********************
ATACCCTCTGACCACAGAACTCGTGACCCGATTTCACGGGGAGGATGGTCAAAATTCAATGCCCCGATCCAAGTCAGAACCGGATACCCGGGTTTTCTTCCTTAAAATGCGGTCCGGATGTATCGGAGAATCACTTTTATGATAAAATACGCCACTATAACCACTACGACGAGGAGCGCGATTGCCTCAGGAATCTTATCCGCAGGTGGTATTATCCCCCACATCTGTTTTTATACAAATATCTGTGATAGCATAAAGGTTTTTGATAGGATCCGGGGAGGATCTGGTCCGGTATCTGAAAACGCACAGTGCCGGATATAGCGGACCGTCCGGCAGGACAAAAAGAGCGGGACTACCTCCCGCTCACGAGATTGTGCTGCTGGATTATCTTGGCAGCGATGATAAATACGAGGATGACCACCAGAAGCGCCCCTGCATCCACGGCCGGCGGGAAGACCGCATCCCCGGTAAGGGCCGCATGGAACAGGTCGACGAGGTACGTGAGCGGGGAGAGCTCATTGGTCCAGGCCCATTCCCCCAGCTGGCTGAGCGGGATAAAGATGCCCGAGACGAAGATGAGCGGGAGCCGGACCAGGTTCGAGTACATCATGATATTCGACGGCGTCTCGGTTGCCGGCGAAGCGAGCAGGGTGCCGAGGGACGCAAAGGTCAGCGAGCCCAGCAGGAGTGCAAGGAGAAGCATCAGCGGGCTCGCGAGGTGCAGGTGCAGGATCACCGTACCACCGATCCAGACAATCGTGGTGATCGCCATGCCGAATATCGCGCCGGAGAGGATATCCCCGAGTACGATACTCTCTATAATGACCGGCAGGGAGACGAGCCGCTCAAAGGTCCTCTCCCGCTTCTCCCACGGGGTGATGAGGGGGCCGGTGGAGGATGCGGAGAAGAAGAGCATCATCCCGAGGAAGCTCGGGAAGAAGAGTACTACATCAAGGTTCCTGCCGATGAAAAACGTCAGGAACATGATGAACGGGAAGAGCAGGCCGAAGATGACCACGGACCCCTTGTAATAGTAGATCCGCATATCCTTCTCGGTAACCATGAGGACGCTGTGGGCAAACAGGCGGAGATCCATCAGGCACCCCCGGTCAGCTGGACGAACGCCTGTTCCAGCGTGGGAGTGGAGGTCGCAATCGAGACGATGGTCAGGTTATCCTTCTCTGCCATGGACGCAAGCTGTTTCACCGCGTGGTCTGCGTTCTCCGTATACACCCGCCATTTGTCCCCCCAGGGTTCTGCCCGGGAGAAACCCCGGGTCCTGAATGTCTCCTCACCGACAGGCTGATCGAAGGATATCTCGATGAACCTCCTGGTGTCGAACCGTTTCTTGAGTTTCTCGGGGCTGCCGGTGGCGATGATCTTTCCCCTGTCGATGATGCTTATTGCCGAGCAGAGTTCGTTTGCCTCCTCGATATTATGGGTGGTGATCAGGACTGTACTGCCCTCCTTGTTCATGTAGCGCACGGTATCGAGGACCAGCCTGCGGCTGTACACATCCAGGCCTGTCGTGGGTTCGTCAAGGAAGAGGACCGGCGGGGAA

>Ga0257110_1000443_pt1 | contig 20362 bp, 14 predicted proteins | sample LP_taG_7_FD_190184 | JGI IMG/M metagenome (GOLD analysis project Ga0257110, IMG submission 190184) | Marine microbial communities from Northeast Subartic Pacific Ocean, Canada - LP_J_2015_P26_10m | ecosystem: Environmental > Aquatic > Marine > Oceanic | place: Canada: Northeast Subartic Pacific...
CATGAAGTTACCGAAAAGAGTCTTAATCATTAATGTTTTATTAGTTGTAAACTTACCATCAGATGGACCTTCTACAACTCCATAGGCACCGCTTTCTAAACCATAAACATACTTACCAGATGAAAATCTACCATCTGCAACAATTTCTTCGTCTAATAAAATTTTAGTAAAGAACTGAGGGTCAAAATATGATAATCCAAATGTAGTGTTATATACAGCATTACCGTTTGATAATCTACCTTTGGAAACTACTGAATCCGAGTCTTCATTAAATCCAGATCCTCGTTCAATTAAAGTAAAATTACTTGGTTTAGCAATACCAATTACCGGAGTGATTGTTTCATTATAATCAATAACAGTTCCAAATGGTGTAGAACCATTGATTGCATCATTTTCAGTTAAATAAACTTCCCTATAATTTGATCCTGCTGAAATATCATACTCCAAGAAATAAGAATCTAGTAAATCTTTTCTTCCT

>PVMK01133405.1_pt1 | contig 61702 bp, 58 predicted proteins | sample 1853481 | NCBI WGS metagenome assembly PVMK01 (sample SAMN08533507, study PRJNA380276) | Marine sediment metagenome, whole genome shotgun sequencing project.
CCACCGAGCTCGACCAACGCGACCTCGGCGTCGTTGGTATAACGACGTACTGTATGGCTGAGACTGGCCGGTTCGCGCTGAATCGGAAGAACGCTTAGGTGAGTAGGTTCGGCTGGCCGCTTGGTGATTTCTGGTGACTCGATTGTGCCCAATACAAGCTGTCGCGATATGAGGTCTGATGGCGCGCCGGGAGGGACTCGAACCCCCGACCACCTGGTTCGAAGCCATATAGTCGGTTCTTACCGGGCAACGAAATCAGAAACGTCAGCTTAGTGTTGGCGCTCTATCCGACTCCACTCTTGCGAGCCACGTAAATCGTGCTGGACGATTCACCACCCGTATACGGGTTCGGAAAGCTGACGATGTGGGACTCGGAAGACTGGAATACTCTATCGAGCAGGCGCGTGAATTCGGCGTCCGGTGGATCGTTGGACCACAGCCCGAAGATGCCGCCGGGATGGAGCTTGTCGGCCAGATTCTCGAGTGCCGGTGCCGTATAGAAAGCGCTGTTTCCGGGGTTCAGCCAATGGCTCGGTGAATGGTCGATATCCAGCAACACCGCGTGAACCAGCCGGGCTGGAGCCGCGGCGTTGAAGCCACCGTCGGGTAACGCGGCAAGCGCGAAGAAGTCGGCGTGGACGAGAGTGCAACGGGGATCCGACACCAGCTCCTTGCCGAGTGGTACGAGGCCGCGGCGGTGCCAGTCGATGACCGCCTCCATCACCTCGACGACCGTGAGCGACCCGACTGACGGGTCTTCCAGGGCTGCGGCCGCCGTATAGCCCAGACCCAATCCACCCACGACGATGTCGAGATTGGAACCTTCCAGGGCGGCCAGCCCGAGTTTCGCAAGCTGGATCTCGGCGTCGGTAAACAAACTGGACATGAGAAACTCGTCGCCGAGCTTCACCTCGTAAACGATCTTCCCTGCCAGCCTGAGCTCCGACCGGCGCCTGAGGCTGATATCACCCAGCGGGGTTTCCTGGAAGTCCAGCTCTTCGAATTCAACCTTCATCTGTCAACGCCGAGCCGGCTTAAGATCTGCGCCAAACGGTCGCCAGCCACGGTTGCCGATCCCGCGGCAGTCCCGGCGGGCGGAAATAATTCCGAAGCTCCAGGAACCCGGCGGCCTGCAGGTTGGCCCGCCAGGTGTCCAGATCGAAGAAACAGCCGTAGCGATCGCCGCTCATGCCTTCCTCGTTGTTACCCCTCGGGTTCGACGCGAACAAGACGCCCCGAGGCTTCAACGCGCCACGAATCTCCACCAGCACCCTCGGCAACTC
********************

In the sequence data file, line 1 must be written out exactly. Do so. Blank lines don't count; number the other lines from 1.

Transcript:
ATACCCTCTGACCACAGAACTCGTGACCCGATTTCACGGGGAGGATGGTCAAAATTCAATGCCCCGATCCAAGTCAGAACCGGATACCCGGGTTTTCTTCCTTAAAATGCGGTCCGGATGTATCGGAGAATCACTTTTATGATAAAATACGCCACTATAACCACTACGACGAGGAGCGCGATTGCCTCAGGAATCTTATCCGCAGGTGGTATTATCCCCCACATCTGTTTTTATACAAATATCTGTGATAGCATAAAGGTTTTTGATAGGATCCGGGGAGGATCTGGTCCGGTATCTGAAAACGCACAGTGCCGGATATAGCGGACCGTCCGGCAGGACAAAAAGAGCGGGACTACCTCCCGCTCACGAGATTGTGCTGCTGGATTATCTTGGCAGCGATGATAAATACGAGGATGACCACCAGAAGCGCCCCTGCATCCACGGCCGGCGGGAAGACCGCATCCCCGGTAAGGGCCGCATGGAACAGGTCGACGAGGTACGTGAGCGGGGAGAGCTCATTGGTCCAGGCCCATTCCCCCAGCTGGCTGAGCGGGATAAAGATGCCCGAGACGAAGATGAGCGGGAGCCGGACCAGGTTCGAGTACATCATGATATTCGACGGCGTCTCGGTTGCCGGCGAAGCGAGCAGGGTGCCGAGGGACGCAAAGGTCAGCGAGCCCAGCAGGAGTGCAAGGAGAAGCATCAGCGGGCTCGCGAGGTGCAGGTGCAGGATCACCGTACCACCGATCCAGACAATCGTGGTGATCGCCATGCCGAATATCGCGCCGGAGAGGATATCCCCGAGTACGATACTCTCTATAATGACCGGCAGGGAGACGAGCCGCTCAAAGGTCCTCTCCCGCTTCTCCCACGGGGTGATGAGGGGGCCGGTGGAGGATGCGGAGAAGAAGAGCATCATCCCGAGGAAGCTCGGGAAGAAGAGTACTACATCAAGGTTCCTGCCGATGAAAAACGTCAGGAACATGATGAACGGGAAGAGCAGGCCGAAGATGACCACGGACCCCTTGTAATAGTAGATCCGCATATCCTTCTCGGTAACCATGAGGACGCTGTGGGCAAACAGGCGGAGATCCATCAGGCACCCCCGGTCAGCTGGACGAACGCCTGTTCCAGCGTGGGAGTGGAGGTCGCAATCGAGACGATGGTCAGGTTATCCTTCTCTGCCATGGACGCAAGCTGTTTCACCGCGTGGTCTGCGTTCTCCGTATACACCCGCCATTTGTCCCCCCAGGGTTCTGCCCGGGAGAAACCCCGGGTCCTGAATGTCTCCTCACCGACAGGCTGATCGAAGGATATCTCGATGAACCTCCTGGTGTCGAACCGTTTCTTGAGTTTCTCGGGGCTGCCGGTGGCGATGATCTTTCCCCTGTCGATGATGCTTATTGCCGAGCAGAGTTCGTTTGCCTCCTCGATATTATGGGTGGTGATCAGGACTGTACTGCCCTCCTTGTTCATGTAGCGCACGGTATCGAGGACCAGCCTGCGGCTGTACACATCCAGGCCTGTCGTGGGTTCGTCAAGGAAGAGGACCGGCGGGGAA